Despite original emphasis on the importance of exposure to definitions or attitudes favorable to law violation, prior research has consistently indicated that attitude transference is not the primary mechanism through which friends influence one another; instead, adolescents appear more influenced by the behaviors of friends than they are by friends’ attitudes toward crime (Warr & Stafford, 1991). Consistent with social learning explanations of peer influence, these findings suggest that imitation of friends’ behavior and direct reinforcement of behavior by friends are most important (Akers, 1985).
Even though the studies just described are important for considering the role of peer relationships for adolescent delinquency, they were not able to draw on detailed social network data to ask more varied questions about the role of friendship networks. To do this, work using the detailed friendship networks available in theAdd Health data has begun.
Recent work by Haynie illustrates some of the beginning questions that researchers interested in adolescent delinquency can address using network data available from Add Health. A popular issue in the field of criminology has been trying to understand whether adolescents select into delinquent peer groups on the basis of their own behavior (as Gottfredson & Hirschi, 1990, suggested), supporting the common adage that birds of a feather flock together. If this idea is true, then friendship networks should exhibit predominately delinquent or nondelinquent behavior. This, therefore, raises the question: Do adolescents have homogeneous networks in terms of the delinquency of their friends?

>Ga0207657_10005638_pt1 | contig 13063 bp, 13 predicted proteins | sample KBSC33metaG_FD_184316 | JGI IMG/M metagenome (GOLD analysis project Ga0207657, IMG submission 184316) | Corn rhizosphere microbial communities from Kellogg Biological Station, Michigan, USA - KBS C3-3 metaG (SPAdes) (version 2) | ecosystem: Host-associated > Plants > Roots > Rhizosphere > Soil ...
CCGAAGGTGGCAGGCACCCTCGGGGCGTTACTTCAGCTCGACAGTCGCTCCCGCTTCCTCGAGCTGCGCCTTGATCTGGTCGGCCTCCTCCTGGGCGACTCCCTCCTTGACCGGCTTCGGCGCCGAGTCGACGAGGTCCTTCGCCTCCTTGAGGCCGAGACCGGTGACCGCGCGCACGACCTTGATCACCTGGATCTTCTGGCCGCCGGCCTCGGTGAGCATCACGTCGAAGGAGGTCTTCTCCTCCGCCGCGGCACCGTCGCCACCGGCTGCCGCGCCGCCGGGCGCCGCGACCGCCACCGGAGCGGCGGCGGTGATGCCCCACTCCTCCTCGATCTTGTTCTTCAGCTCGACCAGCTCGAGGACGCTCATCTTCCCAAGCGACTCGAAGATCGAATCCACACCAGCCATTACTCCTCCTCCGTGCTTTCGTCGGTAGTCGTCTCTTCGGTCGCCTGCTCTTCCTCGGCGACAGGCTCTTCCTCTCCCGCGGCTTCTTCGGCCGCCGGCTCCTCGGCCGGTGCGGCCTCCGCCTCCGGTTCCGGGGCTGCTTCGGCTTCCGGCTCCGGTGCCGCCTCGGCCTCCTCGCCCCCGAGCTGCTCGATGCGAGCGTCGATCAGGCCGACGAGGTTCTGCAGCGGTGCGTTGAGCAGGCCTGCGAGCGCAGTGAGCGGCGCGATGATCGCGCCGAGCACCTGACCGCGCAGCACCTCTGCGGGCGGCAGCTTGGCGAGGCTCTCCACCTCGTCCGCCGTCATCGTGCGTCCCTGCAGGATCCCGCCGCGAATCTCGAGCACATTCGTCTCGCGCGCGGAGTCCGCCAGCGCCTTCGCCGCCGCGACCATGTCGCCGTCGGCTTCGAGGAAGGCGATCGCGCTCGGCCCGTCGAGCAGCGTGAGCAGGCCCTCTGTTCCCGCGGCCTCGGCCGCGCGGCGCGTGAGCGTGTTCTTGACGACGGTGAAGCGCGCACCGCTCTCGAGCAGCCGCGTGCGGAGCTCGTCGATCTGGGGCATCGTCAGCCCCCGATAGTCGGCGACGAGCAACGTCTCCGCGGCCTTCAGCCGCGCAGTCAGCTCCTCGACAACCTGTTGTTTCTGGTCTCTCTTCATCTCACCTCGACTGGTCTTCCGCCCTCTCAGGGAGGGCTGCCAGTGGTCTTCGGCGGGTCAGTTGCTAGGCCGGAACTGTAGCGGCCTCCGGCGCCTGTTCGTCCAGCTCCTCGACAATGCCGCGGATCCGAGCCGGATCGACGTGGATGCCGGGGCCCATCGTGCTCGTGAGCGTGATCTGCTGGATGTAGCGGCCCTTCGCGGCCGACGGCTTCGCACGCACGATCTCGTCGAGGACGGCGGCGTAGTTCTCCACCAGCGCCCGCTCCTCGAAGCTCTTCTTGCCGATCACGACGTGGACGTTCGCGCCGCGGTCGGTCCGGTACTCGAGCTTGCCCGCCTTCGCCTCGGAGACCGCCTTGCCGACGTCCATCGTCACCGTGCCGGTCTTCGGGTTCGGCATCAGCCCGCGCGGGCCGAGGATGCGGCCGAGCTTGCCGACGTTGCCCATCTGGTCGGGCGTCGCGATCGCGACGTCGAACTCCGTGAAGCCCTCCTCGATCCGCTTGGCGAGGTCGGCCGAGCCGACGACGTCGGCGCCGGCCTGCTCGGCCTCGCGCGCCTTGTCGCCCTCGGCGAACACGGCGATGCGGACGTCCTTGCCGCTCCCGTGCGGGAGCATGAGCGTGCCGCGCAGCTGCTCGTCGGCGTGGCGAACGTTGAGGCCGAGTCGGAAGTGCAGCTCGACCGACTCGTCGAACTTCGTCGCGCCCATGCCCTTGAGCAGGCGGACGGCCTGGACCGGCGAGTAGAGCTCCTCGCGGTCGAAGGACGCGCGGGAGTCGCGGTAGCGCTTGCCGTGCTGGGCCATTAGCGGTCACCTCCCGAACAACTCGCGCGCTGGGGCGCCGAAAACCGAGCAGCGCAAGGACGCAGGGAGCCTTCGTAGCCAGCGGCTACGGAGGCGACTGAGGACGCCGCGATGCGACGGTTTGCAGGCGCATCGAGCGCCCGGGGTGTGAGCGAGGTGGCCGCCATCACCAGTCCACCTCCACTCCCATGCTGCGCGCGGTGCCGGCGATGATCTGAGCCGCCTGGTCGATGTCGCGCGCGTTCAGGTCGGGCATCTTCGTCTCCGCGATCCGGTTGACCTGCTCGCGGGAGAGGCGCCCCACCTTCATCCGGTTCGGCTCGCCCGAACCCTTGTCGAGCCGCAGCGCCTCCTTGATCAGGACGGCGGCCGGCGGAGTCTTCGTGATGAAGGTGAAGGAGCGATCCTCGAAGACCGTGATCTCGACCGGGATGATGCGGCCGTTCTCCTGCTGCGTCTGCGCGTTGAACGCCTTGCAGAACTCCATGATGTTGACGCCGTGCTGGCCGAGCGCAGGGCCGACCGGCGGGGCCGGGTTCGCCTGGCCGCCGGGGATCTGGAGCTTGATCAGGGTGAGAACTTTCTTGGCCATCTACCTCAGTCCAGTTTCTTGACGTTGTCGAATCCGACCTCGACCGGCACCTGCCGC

Using friendship network information available in the Add Health and a dichotomous measure of delinquency (1 = yes, adolescent engaged in some delinquency during the past year; 0 = no delinquency reported), Haynie (2002) found that adolescents are located in rather heterogeneous networks in terms of the display of delinquent behavior; that is, the most common pattern is for adolescents to have both delinquent and nondelinquent friends in their friendship networks. Specifically, she found that 56% of adolescents are in a mixed network, with both delinquent and nondelinquent peers; 28% are in an entirely delinquent network; and 16% are in an entirely nondelinquent network.